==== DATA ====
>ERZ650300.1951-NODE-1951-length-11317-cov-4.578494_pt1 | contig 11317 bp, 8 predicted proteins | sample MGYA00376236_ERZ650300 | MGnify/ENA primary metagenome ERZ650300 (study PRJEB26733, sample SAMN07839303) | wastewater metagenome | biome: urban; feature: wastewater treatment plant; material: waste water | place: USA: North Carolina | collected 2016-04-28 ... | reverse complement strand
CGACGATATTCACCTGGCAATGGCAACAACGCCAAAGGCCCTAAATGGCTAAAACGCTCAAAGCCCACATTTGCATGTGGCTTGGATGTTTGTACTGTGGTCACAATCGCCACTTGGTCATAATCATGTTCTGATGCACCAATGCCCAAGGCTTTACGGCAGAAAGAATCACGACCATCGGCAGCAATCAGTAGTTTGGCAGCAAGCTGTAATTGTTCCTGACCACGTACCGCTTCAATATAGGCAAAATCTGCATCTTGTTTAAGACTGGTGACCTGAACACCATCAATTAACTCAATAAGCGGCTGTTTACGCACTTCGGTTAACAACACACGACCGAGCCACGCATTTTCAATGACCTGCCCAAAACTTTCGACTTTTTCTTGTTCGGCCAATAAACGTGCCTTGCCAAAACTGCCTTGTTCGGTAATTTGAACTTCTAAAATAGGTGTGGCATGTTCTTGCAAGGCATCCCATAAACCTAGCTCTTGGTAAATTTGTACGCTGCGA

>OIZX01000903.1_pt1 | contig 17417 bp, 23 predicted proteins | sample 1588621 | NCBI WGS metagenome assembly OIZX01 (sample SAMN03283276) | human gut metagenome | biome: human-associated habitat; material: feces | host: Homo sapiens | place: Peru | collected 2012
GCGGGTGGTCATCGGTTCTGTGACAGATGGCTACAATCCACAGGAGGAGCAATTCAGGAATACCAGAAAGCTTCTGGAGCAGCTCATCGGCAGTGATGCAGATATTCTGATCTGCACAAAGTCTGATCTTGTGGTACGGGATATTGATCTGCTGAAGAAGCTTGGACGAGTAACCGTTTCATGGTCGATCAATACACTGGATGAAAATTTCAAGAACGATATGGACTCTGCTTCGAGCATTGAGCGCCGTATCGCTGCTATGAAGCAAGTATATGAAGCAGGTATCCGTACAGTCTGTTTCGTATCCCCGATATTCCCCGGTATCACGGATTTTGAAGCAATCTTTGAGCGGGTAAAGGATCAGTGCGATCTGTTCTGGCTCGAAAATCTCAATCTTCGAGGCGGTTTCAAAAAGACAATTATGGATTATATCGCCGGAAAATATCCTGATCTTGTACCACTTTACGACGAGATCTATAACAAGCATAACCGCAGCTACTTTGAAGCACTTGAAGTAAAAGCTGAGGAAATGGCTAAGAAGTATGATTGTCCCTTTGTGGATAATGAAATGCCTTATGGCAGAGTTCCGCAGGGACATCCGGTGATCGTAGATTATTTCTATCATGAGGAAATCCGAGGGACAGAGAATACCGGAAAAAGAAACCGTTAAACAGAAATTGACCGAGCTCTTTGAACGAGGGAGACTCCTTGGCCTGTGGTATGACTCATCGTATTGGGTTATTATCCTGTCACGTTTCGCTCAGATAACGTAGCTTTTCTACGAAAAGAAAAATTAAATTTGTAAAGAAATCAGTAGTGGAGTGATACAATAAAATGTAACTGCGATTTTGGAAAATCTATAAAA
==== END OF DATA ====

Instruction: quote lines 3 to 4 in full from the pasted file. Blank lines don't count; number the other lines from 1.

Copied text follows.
>OIZX01000903.1_pt1 | contig 17417 bp, 23 predicted proteins | sample 1588621 | NCBI WGS metagenome assembly OIZX01 (sample SAMN03283276) | human gut metagenome | biome: human-associated habitat; material: feces | host: Homo sapiens | place: Peru | collected 2012
GCGGGTGGTCATCGGTTCTGTGACAGATGGCTACAATCCACAGGAGGAGCAATTCAGGAATACCAGAAAGCTTCTGGAGCAGCTCATCGGCAGTGATGCAGATATTCTGATCTGCACAAAGTCTGATCTTGTGGTACGGGATATTGATCTGCTGAAGAAGCTTGGACGAGTAACCGTTTCATGGTCGATCAATACACTGGATGAAAATTTCAAGAACGATATGGACTCTGCTTCGAGCATTGAGCGCCGTATCGCTGCTATGAAGCAAGTATATGAAGCAGGTATCCGTACAGTCTGTTTCGTATCCCCGATATTCCCCGGTATCACGGATTTTGAAGCAATCTTTGAGCGGGTAAAGGATCAGTGCGATCTGTTCTGGCTCGAAAATCTCAATCTTCGAGGCGGTTTCAAAAAGACAATTATGGATTATATCGCCGGAAAATATCCTGATCTTGTACCACTTTACGACGAGATCTATAACAAGCATAACCGCAGCTACTTTGAAGCACTTGAAGTAAAAGCTGAGGAAATGGCTAAGAAGTATGATTGTCCCTTTGTGGATAATGAAATGCCTTATGGCAGAGTTCCGCAGGGACATCCGGTGATCGTAGATTATTTCTATCATGAGGAAATCCGAGGGACAGAGAATACCGGAAAAAGAAACCGTTAAACAGAAATTGACCGAGCTCTTTGAACGAGGGAGACTCCTTGGCCTGTGGTATGACTCATCGTATTGGGTTATTATCCTGTCACGTTTCGCTCAGATAACGTAGCTTTTCTACGAAAAGAAAAATTAAATTTGTAAAGAAATCAGTAGTGGAGTGATACAATAAAATGTAACTGCGATTTTGGAAAATCTATAAAA